Qatar National Library, as the International Federation of Library Associations and Institutions (IFLA) Regional Preservation and Conservation Center for Arab Countries and the Middle East, hosted several events during April to raise awareness about the importance of this field in protecting and preserving the heritage and history of Qatar and the region.
Researchers, manuscript experts, historians and conservators from Qatar and across the Arab region benefitted from workshops and seminars at the Library’s conservation and research facilities.
To mark Arabic Manuscript Day and highlight heritage preservation as a human right, the Library, in cooperation with the UNESCO Office in Doha, hosted a roundtable discussion on 4 April, entitled, "Yemeni Manuscripts and Safeguarding Yemeni Heritage." Speakers focused on the challenges facing Yemen’s heritage preservation, including trafficking issues.
A lecture by Dr. Anne Regourd, Editor of Chronique des Manuscrits du Yemen, highlighted endangered manuscripts in Yemen, and Tom Leiermann presented the challenges he has encountered in his 15 years of work in the rehabilitation of Yemen’s heritage sites. Anna Paolini, Director of the UNESCO regional office in Doha, discussed a new project funded by the European Union for the conservation of built Yemeni heritage.
The Library was also the venue for an intensive five-day training course for researchers, manuscript experts, art historians and conservators from Qatar and across the region including Turkey, Lebanon and other Arab countries. Organized by the Library as the IFLA Regional Preservation and Conservation Center for Arab Countries and the Middle East, the training course, “Why and How to Identify and Classify Islamic Manuscript Papers,” took place from 31 March to 4 April.
Dr. Anne Regourd, a renowned papyrologist and codicologist, shared best practices with participants during the workshop, which focused on a selection of Islamic manuscripts used between the seventh and 20th centuries. Other sessions touched on the different media used by Arab scribes and copyists to write Islamic manuscripts, and highlighted tools commonly used for paper identification in the Islamic world.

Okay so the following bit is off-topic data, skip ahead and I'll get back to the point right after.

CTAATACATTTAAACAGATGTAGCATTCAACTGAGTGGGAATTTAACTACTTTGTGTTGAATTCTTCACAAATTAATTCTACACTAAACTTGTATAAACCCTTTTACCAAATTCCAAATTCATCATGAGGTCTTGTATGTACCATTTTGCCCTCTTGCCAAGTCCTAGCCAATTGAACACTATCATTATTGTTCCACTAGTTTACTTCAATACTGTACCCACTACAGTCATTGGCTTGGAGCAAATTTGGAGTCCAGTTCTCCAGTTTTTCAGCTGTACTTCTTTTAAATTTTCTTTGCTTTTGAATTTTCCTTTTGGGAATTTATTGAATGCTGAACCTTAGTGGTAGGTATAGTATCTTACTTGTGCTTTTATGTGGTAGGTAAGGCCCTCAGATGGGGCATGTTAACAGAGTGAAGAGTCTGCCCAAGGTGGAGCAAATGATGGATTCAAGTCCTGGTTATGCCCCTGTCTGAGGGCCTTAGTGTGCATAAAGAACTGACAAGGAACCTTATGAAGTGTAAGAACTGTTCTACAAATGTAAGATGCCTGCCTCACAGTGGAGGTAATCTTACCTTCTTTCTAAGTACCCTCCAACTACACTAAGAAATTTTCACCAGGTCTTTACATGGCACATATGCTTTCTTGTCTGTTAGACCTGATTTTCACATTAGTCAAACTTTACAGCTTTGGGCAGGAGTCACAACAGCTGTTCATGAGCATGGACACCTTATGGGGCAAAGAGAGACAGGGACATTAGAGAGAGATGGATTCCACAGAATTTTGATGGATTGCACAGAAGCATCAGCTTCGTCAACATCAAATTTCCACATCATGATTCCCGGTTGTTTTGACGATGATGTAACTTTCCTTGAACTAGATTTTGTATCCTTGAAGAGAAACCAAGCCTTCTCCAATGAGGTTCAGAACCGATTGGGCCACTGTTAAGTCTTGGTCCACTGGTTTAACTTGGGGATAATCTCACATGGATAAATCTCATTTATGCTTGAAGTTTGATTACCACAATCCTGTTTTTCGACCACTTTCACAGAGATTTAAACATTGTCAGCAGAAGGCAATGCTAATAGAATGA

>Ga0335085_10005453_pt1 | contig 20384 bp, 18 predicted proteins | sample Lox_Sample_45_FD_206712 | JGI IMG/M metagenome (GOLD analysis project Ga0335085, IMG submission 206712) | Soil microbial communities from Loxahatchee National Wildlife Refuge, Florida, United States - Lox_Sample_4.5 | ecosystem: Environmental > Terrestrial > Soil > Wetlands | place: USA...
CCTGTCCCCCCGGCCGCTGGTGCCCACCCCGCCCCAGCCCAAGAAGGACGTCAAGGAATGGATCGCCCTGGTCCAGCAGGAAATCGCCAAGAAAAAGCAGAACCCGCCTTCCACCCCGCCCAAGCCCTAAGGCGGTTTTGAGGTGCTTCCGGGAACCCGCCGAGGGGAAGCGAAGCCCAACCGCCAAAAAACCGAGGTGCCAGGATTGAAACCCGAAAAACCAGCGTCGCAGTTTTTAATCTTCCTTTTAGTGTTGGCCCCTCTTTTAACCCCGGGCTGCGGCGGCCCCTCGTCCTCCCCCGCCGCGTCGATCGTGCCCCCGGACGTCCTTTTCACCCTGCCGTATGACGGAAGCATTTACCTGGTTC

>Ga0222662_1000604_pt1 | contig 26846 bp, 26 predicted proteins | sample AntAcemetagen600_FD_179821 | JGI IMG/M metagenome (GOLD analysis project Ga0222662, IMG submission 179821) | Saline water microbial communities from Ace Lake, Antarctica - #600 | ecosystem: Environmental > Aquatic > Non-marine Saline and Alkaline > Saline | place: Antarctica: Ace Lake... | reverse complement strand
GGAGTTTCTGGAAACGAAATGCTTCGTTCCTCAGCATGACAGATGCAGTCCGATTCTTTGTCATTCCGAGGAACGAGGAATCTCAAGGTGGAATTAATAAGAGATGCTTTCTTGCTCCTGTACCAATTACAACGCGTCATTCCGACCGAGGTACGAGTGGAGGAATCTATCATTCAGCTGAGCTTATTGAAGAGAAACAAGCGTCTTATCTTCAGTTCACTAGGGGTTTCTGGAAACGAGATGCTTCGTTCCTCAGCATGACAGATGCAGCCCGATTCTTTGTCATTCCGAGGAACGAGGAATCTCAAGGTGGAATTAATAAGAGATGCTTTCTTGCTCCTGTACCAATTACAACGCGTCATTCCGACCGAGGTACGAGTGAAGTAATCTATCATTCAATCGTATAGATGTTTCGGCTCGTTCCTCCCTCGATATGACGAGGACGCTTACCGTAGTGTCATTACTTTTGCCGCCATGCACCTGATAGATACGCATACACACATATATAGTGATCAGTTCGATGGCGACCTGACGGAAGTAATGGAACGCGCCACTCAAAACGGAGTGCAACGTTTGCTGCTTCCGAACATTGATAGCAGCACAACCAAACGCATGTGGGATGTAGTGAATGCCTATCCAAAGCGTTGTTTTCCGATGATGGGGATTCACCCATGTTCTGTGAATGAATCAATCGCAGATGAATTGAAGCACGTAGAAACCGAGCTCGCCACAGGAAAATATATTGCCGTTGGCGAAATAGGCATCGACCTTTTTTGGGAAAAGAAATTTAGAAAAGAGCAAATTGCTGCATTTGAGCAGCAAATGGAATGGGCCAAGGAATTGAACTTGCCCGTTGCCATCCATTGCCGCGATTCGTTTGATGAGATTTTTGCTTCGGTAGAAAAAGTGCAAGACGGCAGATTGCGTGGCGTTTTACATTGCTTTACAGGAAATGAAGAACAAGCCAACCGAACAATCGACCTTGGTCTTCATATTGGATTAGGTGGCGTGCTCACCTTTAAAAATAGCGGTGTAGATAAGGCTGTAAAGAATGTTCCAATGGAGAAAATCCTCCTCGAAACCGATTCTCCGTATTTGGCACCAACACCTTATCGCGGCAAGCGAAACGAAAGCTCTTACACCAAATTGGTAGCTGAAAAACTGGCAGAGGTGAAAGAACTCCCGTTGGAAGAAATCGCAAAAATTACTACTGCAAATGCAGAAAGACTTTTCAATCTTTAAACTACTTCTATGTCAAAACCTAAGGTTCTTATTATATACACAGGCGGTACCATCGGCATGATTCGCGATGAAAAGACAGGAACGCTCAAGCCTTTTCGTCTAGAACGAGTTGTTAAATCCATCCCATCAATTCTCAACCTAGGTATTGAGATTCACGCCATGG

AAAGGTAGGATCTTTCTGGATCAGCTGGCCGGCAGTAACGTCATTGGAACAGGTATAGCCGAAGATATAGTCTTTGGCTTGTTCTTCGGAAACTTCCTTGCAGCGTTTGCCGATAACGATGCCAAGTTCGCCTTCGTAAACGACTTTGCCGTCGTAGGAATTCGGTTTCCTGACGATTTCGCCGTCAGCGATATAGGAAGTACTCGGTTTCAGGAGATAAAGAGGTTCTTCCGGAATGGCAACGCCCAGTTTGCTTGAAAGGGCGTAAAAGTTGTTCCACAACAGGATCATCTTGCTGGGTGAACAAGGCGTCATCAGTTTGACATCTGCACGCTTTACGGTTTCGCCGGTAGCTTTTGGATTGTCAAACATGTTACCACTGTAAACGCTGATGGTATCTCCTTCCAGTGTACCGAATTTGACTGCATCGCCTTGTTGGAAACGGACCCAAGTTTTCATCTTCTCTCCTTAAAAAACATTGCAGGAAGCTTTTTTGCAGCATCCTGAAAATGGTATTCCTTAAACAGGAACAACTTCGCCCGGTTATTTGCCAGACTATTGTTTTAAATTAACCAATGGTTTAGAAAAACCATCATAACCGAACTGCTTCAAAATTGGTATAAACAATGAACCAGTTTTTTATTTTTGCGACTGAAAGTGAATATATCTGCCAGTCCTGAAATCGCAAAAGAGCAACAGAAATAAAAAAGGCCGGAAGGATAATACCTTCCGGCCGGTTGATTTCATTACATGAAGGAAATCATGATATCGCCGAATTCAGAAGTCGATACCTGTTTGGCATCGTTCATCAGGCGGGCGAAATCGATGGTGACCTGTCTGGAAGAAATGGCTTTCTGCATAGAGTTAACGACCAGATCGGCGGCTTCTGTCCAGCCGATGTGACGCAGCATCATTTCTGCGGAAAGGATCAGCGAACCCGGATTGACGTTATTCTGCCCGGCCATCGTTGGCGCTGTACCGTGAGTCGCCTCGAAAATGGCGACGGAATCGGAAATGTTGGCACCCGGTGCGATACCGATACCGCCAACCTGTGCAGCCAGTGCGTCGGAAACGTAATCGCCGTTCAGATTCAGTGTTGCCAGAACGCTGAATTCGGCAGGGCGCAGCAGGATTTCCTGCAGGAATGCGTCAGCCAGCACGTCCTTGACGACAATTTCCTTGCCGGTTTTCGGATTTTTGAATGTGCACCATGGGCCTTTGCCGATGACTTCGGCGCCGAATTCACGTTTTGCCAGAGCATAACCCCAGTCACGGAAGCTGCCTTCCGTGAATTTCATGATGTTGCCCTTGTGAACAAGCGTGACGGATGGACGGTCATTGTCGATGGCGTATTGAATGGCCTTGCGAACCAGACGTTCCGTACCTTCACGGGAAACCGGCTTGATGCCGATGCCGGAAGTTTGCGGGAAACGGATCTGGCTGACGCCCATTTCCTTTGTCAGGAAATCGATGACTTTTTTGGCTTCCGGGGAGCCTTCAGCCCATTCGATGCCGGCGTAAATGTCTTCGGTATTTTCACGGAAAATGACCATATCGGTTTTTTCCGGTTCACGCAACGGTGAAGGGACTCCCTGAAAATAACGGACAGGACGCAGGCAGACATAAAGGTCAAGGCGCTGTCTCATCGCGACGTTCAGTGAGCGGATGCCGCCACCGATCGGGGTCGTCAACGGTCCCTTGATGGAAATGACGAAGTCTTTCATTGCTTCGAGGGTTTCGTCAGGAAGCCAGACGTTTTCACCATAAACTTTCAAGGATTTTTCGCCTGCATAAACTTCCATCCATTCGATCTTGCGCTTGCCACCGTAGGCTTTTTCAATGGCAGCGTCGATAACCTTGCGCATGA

“We are encouraging a broader understanding of the importance of preservation and conservation both at an institutional level and in our communities. The IFLA Regional Preservation and Conservation Center at the Library will continue to bring together experts and researchers from Qatar and the wider Arab region to exchange expertise and debate best practices,” said Stephane Ipert, Preservation and Conservation Manager at the Library.
“It is of utmost importance that individuals and institutions in the region contribute to this field especially for preserving Arabic manuscripts in countries that are facing serious challenges. Through our collaboration with partners such as UNESCO, the Library will continue to strengthen its own efforts to preserve and protect the history and heritage of Qatar and region,” Stephane Ipert added.
Persian manuscripts from the Library’s collection were the focus of a workshop on 13 April titled "Various Greens in Persian Paintings with Reference to Copper Green Verdigris and its Deterioration and Stabilization". The workshop, conducted by Mandana Barkeshli and attended by conservators, researchers and scientists, was designed to present studies on various greens in Persian manuscripts and miniature paintings, and particularly copper green verdigris deterioration and stabilization.
Conservation specialists from Qatar and the region also attended a five-day training course, “Book Binding Conservation,” from 14-18 April at the Library. The course, which was organized by the Library as the IFLA Regional Preservation and Conservation Center for Arab Countries and the Middle East, was conducted by Mireille Porterie, owner of L’Atelierre Association for Bookbinding and Restoration.